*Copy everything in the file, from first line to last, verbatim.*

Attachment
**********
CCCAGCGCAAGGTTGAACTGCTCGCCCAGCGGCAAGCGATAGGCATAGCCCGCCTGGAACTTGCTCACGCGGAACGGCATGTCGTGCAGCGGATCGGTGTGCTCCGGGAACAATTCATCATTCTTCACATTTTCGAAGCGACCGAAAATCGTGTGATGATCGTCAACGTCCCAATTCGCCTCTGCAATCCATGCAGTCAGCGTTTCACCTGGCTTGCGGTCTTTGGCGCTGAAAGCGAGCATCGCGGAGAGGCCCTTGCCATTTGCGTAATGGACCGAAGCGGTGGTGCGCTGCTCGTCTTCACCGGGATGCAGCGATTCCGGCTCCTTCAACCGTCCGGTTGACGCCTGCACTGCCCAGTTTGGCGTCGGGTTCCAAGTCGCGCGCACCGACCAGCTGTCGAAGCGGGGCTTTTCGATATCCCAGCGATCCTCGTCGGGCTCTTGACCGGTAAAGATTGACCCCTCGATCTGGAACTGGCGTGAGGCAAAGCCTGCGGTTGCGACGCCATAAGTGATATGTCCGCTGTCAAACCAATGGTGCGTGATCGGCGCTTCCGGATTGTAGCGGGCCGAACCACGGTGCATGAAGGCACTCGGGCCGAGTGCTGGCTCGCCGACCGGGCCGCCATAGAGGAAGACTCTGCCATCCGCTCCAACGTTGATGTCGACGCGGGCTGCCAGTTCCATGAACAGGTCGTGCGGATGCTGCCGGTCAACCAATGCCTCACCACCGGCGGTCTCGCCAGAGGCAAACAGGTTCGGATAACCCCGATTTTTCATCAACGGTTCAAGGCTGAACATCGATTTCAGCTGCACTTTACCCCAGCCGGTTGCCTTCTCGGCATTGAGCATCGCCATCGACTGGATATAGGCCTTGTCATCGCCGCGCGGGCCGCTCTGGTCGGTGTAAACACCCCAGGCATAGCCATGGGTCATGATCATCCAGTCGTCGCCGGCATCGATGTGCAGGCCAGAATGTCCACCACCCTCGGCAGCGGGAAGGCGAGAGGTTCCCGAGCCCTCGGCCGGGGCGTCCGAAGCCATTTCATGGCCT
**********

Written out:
CCCAGCGCAAGGTTGAACTGCTCGCCCAGCGGCAAGCGATAGGCATAGCCCGCCTGGAACTTGCTCACGCGGAACGGCATGTCGTGCAGCGGATCGGTGTGCTCCGGGAACAATTCATCATTCTTCACATTTTCGAAGCGACCGAAAATCGTGTGATGATCGTCAACGTCCCAATTCGCCTCTGCAATCCATGCAGTCAGCGTTTCACCTGGCTTGCGGTCTTTGGCGCTGAAAGCGAGCATCGCGGAGAGGCCCTTGCCATTTGCGTAATGGACCGAAGCGGTGGTGCGCTGCTCGTCTTCACCGGGATGCAGCGATTCCGGCTCCTTCAACCGTCCGGTTGACGCCTGCACTGCCCAGTTTGGCGTCGGGTTCCAAGTCGCGCGCACCGACCAGCTGTCGAAGCGGGGCTTTTCGATATCCCAGCGATCCTCGTCGGGCTCTTGACCGGTAAAGATTGACCCCTCGATCTGGAACTGGCGTGAGGCAAAGCCTGCGGTTGCGACGCCATAAGTGATATGTCCGCTGTCAAACCAATGGTGCGTGATCGGCGCTTCCGGATTGTAGCGGGCCGAACCACGGTGCATGAAGGCACTCGGGCCGAGTGCTGGCTCGCCGACCGGGCCGCCATAGAGGAAGACTCTGCCATCCGCTCCAACGTTGATGTCGACGCGGGCTGCCAGTTCCATGAACAGGTCGTGCGGATGCTGCCGGTCAACCAATGCCTCACCACCGGCGGTCTCGCCAGAGGCAAACAGGTTCGGATAACCCCGATTTTTCATCAACGGTTCAAGGCTGAACATCGATTTCAGCTGCACTTTACCCCAGCCGGTTGCCTTCTCGGCATTGAGCATCGCCATCGACTGGATATAGGCCTTGTCATCGCCGCGCGGGCCGCTCTGGTCGGTGTAAACACCCCAGGCATAGCCATGGGTCATGATCATCCAGTCGTCGCCGGCATCGATGTGCAGGCCAGAATGTCCACCACCCTCGGCAGCGGGAAGGCGAGAGGTTCCCGAGCCCTCGGCCGGGGCGTCCGAAGCCATTTCATGGCCT